Western Union and Amazon announced a partnership Wednesday (Oct. 31) that will offer a new payment option for international customers of the eCommerce giant.
Western Union said in a release that Amazon customers will be able to pay in local currency for the items they buy online, which should spur cross-border transactions, with ease of access into new markets and choice across the millions of products offered across Amazon’s platforms.
“We’re leveraging our money movement platform to make it easier to shop global and pay local,” Western Union CEO and President Hikmet Ersek said in the statement. “By facilitating the complex foreign exchange and settlement process, we’re opening up more consumer choices and access to online shopping for tens of millions of potential new Amazon customers.”
Customers in “select countries” will be able to shop on Amazon and pay in person, using local currency, at Western Union agent locations. The “in person” option will be offered on the Amazon checkout page, and as Western Union said, these consumers will be sent a code and instructions on how to make payments at those agent locations.
“Western Union’s platform will also power the process for cash refunds for product returns,” according to the release.
The firm cited Forrester Research, which notes that cross-border shopping will be as much as 20 percent of eCommerce transactions by 2022, with sales reaching as much as $630 billion – and that paying in person remains a challenge for those who prefer that method or who are not comfortable paying online.
Noted Ersek in the release, “There are people in the world who want greater access to Amazon’s huge product selection, but paying for those purchases has been a real obstacle for many customers.”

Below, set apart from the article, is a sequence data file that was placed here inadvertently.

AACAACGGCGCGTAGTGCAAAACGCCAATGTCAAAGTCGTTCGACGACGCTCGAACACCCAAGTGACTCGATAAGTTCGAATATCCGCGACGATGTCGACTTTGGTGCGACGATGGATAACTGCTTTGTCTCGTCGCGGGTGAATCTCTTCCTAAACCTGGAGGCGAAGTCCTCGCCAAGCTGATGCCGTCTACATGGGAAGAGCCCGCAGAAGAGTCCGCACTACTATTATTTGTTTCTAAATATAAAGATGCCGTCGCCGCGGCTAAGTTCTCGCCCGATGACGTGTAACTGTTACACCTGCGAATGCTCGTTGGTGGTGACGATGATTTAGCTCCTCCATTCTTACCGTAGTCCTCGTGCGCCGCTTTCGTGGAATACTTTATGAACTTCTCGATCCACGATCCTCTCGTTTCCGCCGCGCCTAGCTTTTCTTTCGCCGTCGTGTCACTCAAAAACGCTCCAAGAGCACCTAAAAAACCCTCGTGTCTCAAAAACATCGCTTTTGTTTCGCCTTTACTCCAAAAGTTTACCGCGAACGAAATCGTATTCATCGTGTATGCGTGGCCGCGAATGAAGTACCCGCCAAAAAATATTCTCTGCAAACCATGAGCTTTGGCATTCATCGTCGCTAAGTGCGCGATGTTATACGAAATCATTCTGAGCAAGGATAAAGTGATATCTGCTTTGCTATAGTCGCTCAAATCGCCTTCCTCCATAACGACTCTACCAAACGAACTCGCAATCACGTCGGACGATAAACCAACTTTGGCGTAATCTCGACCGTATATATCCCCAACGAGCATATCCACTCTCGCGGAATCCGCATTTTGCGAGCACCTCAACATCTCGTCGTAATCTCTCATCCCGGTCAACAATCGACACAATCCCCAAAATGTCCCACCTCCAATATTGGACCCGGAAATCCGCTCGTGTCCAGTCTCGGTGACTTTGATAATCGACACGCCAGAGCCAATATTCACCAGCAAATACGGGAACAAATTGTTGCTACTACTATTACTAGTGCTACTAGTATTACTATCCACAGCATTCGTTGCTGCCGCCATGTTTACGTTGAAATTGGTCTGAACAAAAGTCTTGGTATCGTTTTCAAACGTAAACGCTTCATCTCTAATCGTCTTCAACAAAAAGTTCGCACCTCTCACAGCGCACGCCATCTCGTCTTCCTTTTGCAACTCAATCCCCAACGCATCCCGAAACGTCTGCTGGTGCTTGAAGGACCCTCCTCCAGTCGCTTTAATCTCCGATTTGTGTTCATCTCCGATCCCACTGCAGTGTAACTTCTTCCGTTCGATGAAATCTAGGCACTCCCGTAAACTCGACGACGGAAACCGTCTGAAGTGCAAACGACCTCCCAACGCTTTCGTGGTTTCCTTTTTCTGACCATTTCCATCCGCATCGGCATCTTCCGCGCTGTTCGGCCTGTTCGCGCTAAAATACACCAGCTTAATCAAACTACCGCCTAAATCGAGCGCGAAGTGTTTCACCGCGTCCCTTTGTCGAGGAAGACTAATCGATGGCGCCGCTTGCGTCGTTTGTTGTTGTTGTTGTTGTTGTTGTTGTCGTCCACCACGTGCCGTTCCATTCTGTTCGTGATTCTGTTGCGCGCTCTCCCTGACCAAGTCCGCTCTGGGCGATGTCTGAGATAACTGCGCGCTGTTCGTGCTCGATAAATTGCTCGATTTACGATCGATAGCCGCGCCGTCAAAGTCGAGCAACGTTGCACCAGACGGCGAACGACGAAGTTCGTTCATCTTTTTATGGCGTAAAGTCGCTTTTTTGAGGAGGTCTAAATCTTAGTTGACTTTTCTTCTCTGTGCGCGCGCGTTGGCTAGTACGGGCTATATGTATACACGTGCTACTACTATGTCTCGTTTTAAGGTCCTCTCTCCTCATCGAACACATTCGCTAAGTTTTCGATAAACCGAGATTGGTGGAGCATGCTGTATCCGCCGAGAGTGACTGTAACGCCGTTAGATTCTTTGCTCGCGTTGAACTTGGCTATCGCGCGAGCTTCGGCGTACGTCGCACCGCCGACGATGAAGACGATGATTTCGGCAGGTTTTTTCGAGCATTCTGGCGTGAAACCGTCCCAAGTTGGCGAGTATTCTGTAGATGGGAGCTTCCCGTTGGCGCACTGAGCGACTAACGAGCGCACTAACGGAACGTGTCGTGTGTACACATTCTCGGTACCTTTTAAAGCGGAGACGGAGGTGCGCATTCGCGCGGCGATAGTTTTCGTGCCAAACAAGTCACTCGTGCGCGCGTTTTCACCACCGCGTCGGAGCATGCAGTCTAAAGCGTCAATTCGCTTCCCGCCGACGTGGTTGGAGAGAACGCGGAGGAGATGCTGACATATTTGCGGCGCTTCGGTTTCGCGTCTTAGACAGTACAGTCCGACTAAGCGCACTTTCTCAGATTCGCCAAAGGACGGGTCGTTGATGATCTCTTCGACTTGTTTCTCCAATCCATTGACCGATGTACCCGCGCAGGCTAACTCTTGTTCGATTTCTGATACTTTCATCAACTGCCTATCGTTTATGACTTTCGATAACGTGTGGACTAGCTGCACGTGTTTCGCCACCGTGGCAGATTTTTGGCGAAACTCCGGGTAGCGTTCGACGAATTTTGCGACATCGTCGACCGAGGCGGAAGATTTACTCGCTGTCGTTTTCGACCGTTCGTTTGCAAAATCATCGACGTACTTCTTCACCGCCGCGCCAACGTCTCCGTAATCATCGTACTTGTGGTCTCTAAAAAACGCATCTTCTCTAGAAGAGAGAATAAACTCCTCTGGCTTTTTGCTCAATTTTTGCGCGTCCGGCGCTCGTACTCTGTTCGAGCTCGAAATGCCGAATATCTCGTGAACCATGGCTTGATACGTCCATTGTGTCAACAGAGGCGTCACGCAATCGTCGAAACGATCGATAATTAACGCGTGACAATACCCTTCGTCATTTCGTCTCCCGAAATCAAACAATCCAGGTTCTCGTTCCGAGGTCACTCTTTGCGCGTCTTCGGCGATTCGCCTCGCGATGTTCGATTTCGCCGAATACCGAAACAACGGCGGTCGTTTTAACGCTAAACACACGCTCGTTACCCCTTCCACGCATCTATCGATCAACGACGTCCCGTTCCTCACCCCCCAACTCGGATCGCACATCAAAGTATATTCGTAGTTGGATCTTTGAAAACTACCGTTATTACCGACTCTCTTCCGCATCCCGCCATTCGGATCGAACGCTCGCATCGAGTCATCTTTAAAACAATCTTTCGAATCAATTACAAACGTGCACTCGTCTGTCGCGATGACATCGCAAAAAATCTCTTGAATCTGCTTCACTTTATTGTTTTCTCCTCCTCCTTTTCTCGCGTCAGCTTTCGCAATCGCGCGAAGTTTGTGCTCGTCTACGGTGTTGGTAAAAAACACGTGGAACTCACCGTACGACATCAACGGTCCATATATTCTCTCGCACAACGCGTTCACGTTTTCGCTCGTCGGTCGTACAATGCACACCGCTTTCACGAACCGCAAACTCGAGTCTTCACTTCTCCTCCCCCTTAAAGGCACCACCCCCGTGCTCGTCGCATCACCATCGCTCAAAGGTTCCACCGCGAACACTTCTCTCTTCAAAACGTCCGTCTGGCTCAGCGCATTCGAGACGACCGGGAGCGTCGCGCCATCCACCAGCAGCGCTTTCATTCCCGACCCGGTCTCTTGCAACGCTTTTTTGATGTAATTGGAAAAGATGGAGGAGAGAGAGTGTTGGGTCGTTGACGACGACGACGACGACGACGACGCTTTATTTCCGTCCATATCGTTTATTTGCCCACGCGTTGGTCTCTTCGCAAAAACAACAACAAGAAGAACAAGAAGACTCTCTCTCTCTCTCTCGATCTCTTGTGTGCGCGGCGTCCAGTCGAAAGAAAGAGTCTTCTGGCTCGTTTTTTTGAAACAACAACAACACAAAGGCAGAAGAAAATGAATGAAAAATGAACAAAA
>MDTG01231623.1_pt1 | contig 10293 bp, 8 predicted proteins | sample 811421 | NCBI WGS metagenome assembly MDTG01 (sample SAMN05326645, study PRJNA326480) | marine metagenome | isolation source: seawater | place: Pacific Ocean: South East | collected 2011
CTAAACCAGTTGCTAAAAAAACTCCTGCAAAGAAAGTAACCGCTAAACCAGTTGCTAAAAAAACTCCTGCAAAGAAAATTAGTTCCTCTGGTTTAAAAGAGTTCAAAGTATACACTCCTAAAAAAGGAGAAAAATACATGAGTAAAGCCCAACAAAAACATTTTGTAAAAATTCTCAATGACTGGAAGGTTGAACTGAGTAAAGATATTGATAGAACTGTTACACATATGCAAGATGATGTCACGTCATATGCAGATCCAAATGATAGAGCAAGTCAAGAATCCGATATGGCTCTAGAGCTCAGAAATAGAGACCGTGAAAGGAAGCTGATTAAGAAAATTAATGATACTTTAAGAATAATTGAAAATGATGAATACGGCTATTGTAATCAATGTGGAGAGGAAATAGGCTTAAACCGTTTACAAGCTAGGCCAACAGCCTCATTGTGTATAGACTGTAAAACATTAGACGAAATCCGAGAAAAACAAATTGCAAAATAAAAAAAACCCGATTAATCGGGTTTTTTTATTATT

The company has said that its cross-border, cross-currency money movement platform spans 200 countries.
In an interview with Ersek, the CEO told Karen Webster on Wednesday that the pairing addresses an issue that has been outstanding in international commerce: cross-border payments capability.
“Now,” he said, “they can pay globally on their iPhone, and they go to a location and pay locally with their currency and convert [funds] immediately.” Upon the event that refunds are demanded, he said, those consumers can go back to the same location and get their money back.
Ersek noted that Amazon benefits from expanded scale and reach through the partnership. He added that Amazon has 15 marketplaces worldwide – and now the firm does “not have to open in every country and marketplace.” Now, once full rollout takes place, Amazon has penetration to scores of more countries. In addition, he said, local payment capabilities help take risk away from both the customer and from Amazon – “all of the compliance checks,” he said of the transactions themselves, “we are going to do that, also.”